Date/Time/Location: Tuesday, 2018.11.20, 1:15-2:30pm, School of Information, UTA 5.522
TITLE: Constructing Digital Infrastructures to Support “Open Science”: Governance Strategies from Open Source Scientific Software Organizations
The “open science” movement aims to support sustainable, reproducible scientific research by constructing digital infrastructures for widespread sharing of research processes and products. Organizations involved in the initiative build complex technical networks of open source software (OSS) applications, data repositories, journal databases, and other information technologies. However, information technologies constitute just one part of efforts to construct digital infrastructures; robust development also requires effective governance strategies for coordination and collaboration among participants (e.g., designers, decision-makers, and users). Governance strategies—or sets of policies, standardized practices, management principles, and organizational structures—often prove to be equal to or more important than technical capabilities in determining the success of an infrastructure. Effective governance provides participants with the direction and oversight necessary to achieve desired agreements about open science technology adoption, best-practices for technology use, and other policies ensuring robust, sustainable infrastructure evolution. Despite the scientific research community’s increasing reliance on digital infrastructures—particularly, OSS infrastructures—few studies document and compare governance strategies and evaluate their influence on scientists’ practices.
This talk reports on the results of a qualitative, ethnographic study comparing governance strategies across multiple OSS projects in ecology and astronomy and identifies strategies that elicit engaged, sustained contributions to OSS infrastructures. I will review existing research on digital infrastructure development, paying specific attention to what we know about governance best-practices. I will then note that governance strategies for OSS organizations are somewhat unique in that they must achieve voluntary contributions from participants who (a) are not paid employees of OSS organizations and (b) may not directly benefit from OSS contributions in their primary roles in academic institutions. Specifically, I will highlight the leadership strategies and incentive structures OSS organizations employ and how these mechanisms influence engagement and resistance in OSS infrastructure development. I will conclude by discussing how other infrastructure development efforts might learn from OSS governance strategies and how the findings can inform university and government policies that promote open science.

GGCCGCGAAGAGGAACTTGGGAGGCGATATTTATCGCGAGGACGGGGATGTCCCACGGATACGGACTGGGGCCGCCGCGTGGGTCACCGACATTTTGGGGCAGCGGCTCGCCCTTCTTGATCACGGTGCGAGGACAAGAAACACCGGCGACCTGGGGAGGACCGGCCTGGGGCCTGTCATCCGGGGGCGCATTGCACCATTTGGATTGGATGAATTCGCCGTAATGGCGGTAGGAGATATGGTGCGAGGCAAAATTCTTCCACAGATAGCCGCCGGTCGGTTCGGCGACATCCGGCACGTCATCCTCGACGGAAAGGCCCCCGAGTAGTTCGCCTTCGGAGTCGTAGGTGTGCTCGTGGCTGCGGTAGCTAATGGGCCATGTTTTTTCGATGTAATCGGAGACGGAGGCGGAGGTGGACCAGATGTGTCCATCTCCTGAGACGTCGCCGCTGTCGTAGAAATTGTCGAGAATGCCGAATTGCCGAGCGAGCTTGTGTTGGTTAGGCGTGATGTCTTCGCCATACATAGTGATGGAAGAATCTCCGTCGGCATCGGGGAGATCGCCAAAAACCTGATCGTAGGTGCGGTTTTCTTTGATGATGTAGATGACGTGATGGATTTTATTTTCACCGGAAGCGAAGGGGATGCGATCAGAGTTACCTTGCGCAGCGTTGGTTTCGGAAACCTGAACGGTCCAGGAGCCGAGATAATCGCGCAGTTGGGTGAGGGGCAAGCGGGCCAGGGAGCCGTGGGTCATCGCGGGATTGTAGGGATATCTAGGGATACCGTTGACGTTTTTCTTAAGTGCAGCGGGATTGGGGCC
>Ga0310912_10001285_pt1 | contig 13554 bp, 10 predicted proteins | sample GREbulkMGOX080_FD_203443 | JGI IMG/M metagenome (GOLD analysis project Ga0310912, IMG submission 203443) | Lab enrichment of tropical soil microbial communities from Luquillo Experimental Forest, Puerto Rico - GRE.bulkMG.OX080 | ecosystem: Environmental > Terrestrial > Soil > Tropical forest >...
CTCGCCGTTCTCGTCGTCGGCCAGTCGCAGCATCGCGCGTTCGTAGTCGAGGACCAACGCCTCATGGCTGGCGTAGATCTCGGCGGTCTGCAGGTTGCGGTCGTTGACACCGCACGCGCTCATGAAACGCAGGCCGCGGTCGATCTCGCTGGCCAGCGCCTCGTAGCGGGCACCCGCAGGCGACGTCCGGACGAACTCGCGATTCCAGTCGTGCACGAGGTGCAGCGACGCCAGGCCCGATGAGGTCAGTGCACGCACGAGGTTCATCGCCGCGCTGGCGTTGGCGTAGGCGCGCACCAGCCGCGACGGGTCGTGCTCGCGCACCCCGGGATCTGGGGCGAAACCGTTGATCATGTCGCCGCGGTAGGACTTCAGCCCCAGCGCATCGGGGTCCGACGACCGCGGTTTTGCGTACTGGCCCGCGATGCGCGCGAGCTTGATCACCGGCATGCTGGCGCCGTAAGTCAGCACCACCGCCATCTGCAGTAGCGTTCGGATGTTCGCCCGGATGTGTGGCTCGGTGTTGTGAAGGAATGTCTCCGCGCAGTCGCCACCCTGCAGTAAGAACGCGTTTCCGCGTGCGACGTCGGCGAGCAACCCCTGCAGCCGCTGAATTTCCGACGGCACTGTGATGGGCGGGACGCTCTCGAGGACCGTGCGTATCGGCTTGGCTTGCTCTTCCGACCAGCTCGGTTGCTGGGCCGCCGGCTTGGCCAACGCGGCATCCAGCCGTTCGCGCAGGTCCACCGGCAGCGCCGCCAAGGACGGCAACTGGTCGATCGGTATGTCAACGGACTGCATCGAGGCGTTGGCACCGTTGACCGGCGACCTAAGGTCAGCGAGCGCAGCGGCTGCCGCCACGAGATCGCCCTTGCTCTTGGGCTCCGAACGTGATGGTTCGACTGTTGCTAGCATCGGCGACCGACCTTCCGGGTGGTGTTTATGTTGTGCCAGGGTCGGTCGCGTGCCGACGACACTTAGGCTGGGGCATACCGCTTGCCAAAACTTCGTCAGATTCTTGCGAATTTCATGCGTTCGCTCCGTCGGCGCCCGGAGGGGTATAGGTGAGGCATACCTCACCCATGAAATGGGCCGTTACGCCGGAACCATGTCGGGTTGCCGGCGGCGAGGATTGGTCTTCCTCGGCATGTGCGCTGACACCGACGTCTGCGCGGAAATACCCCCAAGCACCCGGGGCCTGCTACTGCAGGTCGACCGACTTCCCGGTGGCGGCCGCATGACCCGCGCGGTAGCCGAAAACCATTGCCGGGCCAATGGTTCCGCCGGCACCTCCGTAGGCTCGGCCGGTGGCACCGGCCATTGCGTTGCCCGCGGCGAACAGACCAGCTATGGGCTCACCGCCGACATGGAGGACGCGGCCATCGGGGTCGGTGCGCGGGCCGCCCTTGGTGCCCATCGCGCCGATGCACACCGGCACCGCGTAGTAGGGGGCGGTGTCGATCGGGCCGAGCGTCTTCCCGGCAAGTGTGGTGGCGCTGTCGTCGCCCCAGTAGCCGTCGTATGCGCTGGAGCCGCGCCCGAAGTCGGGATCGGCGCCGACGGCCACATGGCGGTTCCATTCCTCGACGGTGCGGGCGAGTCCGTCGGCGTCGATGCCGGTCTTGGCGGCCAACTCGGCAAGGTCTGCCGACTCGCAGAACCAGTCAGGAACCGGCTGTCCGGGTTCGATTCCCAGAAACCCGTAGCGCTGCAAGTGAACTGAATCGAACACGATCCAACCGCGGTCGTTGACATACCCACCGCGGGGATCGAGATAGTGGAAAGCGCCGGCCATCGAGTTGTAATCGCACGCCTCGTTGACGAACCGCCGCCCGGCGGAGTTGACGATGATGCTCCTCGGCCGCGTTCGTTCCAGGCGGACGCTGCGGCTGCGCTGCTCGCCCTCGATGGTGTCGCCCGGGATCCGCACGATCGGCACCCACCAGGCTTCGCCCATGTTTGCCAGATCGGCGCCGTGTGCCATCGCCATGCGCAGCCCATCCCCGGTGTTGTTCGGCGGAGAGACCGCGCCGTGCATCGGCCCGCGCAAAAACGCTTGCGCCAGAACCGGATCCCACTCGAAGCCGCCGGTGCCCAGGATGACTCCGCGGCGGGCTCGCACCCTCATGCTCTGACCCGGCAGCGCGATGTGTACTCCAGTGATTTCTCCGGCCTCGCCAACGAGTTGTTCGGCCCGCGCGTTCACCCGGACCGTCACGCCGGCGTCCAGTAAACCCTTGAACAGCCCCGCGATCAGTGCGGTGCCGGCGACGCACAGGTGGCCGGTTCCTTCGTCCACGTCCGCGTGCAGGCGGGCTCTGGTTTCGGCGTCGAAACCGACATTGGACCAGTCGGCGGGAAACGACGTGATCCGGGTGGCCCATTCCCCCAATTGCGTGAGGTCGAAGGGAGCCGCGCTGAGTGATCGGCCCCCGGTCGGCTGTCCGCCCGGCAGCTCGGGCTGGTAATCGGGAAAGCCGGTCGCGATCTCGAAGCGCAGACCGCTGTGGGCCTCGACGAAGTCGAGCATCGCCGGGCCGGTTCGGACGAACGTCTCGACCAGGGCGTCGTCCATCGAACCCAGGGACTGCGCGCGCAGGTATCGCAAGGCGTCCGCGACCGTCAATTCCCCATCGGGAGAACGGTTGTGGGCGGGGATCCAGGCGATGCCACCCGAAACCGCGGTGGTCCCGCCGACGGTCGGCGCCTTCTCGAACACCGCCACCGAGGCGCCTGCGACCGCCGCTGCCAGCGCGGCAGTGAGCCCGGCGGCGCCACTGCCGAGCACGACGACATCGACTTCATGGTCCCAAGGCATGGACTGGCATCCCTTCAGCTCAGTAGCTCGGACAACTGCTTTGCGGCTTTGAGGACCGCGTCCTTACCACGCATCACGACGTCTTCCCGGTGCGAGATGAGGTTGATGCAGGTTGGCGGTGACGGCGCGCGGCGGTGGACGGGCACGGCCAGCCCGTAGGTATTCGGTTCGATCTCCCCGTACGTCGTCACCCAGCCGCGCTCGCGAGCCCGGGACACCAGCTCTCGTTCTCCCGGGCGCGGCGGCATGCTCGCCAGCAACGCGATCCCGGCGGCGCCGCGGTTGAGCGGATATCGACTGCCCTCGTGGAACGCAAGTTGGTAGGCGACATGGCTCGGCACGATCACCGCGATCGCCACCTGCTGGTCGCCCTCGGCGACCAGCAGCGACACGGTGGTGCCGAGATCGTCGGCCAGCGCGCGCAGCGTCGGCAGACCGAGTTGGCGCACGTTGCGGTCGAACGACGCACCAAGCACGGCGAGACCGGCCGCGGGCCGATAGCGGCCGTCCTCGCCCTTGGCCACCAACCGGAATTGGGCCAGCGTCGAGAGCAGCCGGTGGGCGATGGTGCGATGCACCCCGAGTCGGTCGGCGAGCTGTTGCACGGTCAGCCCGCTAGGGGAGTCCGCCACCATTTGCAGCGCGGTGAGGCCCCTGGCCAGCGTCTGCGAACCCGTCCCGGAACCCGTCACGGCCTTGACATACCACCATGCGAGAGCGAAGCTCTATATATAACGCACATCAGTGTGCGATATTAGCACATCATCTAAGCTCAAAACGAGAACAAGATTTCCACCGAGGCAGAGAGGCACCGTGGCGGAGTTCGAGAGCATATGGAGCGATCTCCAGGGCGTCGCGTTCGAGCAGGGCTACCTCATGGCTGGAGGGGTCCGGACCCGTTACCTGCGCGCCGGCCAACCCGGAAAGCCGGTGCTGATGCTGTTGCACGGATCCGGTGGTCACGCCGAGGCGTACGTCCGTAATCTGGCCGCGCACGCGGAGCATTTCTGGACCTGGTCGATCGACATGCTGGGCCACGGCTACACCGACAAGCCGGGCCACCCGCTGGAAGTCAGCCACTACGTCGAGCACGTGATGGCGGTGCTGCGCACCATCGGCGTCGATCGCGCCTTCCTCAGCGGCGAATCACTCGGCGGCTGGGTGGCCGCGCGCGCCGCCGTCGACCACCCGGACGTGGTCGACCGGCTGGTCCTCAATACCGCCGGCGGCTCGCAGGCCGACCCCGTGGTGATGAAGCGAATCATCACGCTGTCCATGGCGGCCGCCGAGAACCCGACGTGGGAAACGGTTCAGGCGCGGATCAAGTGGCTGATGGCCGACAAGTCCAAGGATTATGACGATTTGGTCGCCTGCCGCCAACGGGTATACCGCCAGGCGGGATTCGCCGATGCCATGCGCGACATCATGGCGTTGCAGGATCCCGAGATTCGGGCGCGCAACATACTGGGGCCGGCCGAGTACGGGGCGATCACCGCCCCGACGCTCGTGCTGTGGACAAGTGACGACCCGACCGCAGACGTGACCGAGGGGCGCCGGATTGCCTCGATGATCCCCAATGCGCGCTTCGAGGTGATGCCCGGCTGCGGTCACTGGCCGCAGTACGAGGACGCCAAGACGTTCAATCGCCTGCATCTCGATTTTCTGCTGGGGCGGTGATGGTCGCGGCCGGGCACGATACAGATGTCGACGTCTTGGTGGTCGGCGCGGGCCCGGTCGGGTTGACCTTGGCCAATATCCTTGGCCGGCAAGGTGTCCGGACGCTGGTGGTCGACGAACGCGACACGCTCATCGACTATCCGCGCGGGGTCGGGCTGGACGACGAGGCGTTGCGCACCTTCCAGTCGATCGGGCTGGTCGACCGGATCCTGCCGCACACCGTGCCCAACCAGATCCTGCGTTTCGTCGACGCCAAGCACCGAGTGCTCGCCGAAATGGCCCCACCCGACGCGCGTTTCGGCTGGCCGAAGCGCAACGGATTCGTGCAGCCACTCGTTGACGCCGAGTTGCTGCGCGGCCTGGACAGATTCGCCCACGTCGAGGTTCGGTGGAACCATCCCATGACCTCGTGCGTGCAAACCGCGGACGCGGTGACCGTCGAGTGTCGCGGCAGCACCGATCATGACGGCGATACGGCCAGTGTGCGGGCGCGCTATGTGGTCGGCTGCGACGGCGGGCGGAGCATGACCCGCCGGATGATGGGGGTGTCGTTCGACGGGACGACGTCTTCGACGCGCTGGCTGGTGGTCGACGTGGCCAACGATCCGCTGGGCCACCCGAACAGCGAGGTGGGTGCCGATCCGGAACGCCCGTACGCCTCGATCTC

Dan Sholler is a Postdoctoral Fellow with the rOpenSci project at the University of California, Berkeley. He received his Ph.D. from the University of Texas at Austin School of Information in 2017 and was a member of the iSchool’s Information Work Research Group.
He studies the creation, development, and governance of digital infrastructures in a variety of industries, focusing on the impact of infrastructure use on the day-to-day work of users. In his dissertation work, advised by Dr. Diane Bailey, Dan studied the implementation of a federal program aimed at constructing an infrastructure to support data-driven healthcare delivery. The qualitative, ethnographic study examined the sources and outcomes of caregivers’ resistance to the program, focusing on the local realities of electronic medical records use and the resulting national-level movement to stall the federal program.
In his current work, Dan is working alongside co-advisors Dr. Karthik Ram and Dr. Carl Boettiger (UC-Berkeley) and Dr. Daniel Katz (University of Illinois Urbana-Champaign) to examine the development of infrastructures to support “open science.” The open science movement intends to make the processes and products of scientific research freely available to the public. Infrastructure development in scientific research requires voluntary contributions from disparate members of the scientific community, necessitating unique governance strategies that elicit engagement and manage resistance. By comparing governance strategies within and across scientific disciplines, the study seeks to document how organizations develop and implement strategies, explain how scientists are responding, and develop the findings into actionable recommendations for open science organizations, universities, and policymakers. Dan is a founding member of the Berkeley School of Information’s Algorithmic Fairness and Opacity Working Group and the Berkeley Institute for Data Science’s Best Practices and Meta-Research Working Group. He is also a fellow at the Berkeley Center for Technology, Society & Policy.
1:15pm to 2:30pm